Dorsal root entry zone lesion: nuances of the technique and long-term results

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  • Department of Neurosurgery, Ospedale Santa Maria della Misericordia, Rovigo, Italy
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The treatment of deafferentation pain is a primary goal of a referral center for peripheral nerve surgery. DREZ is an important asset in the neurosurgeon’s armamentarium. The surgical technique and long-term results are analyzed in two series, with or without intraoperative monitoring (IOM). DREZotomy is highly effective in lumbar root avulsive injuries but is ineffective in resolving pain due to spinal cord injuries. Cervical DREZotomy for cancer pain is not superior to intrathecal morphine. In brachial plexus avulsive injuries, the largest series shows a 74% success rate, but the efficacy of the procedure is lost over time. No relevant difference has been observed since the introduction of IOM.

The video can be found here: https://youtu.be/uG_kkQj5m1U

The treatment of deafferentation pain is a primary goal of a referral center for peripheral nerve surgery. DREZ is an important asset in the neurosurgeon’s armamentarium. The surgical technique and long-term results are analyzed in two series, with or without intraoperative monitoring (IOM). DREZotomy is highly effective in lumbar root avulsive injuries but is ineffective in resolving pain due to spinal cord injuries. Cervical DREZotomy for cancer pain is not superior to intrathecal morphine. In brachial plexus avulsive injuries, the largest series shows a 74% success rate, but the efficacy of the procedure is lost over time. No relevant difference has been observed since the introduction of IOM.

The video can be found here: https://youtu.be/uG_kkQj5m1U

Transcript

This video illustrates our experience with microDREZotomy, by far the most effective procedure in the treatment of deafferentation pain due to avulsive injuries of the lumbar and brachial plexuses.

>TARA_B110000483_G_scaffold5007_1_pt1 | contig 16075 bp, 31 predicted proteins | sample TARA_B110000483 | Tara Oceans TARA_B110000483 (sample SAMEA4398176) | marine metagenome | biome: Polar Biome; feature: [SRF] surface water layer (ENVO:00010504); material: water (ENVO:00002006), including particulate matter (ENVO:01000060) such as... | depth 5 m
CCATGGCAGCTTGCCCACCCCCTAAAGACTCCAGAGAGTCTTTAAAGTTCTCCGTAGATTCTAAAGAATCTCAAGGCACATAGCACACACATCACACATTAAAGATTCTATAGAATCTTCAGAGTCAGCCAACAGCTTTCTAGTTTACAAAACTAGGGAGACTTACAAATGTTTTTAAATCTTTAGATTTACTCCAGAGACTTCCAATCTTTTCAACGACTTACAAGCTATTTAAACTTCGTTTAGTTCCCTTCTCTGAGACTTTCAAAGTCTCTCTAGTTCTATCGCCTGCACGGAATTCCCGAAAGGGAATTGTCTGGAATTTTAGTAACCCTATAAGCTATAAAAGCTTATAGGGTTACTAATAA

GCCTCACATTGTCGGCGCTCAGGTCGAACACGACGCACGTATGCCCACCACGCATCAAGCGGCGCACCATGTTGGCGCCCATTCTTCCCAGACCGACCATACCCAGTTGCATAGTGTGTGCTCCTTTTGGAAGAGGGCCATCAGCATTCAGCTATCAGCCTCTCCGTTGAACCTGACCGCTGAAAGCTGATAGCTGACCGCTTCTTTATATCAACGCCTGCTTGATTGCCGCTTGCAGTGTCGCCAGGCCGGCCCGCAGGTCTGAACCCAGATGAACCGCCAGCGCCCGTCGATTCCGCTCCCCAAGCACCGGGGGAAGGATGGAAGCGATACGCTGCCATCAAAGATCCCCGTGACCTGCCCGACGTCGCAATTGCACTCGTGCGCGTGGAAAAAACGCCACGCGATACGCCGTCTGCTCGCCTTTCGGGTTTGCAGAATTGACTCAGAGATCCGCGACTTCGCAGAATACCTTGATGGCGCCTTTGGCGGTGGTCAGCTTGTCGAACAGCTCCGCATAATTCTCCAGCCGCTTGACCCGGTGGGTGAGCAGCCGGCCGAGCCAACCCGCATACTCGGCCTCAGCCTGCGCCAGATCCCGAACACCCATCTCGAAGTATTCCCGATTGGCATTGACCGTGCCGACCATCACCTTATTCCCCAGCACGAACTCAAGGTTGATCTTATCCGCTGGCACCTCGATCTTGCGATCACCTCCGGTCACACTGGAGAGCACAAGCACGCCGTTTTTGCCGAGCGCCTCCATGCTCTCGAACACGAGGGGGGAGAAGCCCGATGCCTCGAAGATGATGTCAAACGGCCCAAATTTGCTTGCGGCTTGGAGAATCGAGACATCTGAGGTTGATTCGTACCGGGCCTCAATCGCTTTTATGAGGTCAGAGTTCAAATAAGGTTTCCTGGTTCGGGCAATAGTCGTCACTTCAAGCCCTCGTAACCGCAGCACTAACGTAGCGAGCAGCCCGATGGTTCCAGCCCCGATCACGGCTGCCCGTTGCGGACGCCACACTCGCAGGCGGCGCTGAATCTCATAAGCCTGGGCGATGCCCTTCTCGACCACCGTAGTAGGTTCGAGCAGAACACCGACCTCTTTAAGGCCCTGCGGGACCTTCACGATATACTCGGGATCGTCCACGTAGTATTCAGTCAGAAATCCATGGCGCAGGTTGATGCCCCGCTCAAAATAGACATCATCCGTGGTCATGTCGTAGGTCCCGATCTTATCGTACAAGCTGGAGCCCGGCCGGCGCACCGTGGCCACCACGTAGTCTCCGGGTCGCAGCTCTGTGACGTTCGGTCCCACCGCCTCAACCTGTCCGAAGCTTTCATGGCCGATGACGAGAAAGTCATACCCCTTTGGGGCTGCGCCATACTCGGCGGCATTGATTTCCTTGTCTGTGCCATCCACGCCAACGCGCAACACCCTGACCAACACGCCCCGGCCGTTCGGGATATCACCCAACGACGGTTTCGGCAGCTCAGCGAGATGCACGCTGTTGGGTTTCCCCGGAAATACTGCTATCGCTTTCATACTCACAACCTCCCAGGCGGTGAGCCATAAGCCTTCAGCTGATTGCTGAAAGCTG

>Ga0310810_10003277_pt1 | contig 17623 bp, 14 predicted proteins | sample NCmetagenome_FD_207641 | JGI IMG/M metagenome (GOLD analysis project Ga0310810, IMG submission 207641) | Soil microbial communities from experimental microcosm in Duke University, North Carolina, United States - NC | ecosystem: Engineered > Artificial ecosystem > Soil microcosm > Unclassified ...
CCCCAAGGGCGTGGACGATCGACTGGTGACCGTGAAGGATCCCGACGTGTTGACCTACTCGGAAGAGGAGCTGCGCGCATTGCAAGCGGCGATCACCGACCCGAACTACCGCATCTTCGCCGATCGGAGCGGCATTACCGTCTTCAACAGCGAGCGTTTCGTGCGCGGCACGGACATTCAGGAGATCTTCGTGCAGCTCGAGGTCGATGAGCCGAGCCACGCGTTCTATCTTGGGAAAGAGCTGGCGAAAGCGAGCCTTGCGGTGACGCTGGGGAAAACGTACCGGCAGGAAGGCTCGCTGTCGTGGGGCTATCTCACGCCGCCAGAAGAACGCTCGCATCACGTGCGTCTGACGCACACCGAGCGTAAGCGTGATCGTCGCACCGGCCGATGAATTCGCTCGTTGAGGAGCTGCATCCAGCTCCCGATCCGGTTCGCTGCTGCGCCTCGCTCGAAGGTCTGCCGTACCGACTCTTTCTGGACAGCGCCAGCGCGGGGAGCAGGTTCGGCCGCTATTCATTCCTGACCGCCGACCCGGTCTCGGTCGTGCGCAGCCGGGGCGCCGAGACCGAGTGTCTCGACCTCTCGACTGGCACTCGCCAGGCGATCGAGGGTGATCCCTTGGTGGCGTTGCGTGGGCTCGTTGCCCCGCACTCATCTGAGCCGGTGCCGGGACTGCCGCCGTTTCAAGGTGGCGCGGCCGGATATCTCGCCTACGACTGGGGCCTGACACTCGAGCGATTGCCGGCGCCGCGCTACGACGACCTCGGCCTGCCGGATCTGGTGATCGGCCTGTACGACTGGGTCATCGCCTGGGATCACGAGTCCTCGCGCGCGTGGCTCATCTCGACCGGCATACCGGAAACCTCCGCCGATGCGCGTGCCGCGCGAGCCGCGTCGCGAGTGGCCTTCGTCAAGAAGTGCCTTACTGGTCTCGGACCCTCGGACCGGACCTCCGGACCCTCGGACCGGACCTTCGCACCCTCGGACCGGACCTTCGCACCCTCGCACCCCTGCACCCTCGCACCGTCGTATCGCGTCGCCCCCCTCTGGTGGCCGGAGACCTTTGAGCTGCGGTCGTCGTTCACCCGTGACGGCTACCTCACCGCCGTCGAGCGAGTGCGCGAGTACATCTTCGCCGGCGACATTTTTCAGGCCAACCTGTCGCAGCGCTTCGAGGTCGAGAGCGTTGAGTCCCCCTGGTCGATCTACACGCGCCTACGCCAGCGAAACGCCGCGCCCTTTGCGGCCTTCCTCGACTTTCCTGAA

0:59 Our data share similar results with other authors.1–5 The dorsal DREZotomy, devised for pain due to traumatic spinal cord injury, is no longer performed because it is ineffective. The best results are obtained with the lumbar DREZ for monolateral or bilateral avulsive injury of the lower lumbar roots, namely L5 and S1. The cervical DREZotomy also plays a big role in the treatment of neuropathic pain due to avulsive injuries of the brachial plexus. Cancer infiltration of the cervical roots may be effective, but the results are far more unpredictable. Our series (1997 to current date) has been divided into two groups, before and after the year 2007. In fact, since 2007 we have had at our disposal neurophysiological intraoperative monitoring during brain and spinal surgery.

The oldest group is more numerous because nowadays, in the meanwhile, a wide array of new drugs has appeared, some of them being able to soothe the excruciating neuropathic pain so that many patients prefer resorting to a conservative approach instead of undergoing a rather invasive surgery.

The video is focused on the cervical microDREZotomy for brachial plexus avulsive injuries. The most numerous group is made of total palsies; therefore, the vast majority of the patients underwent a standard complete cervical DREZotomy.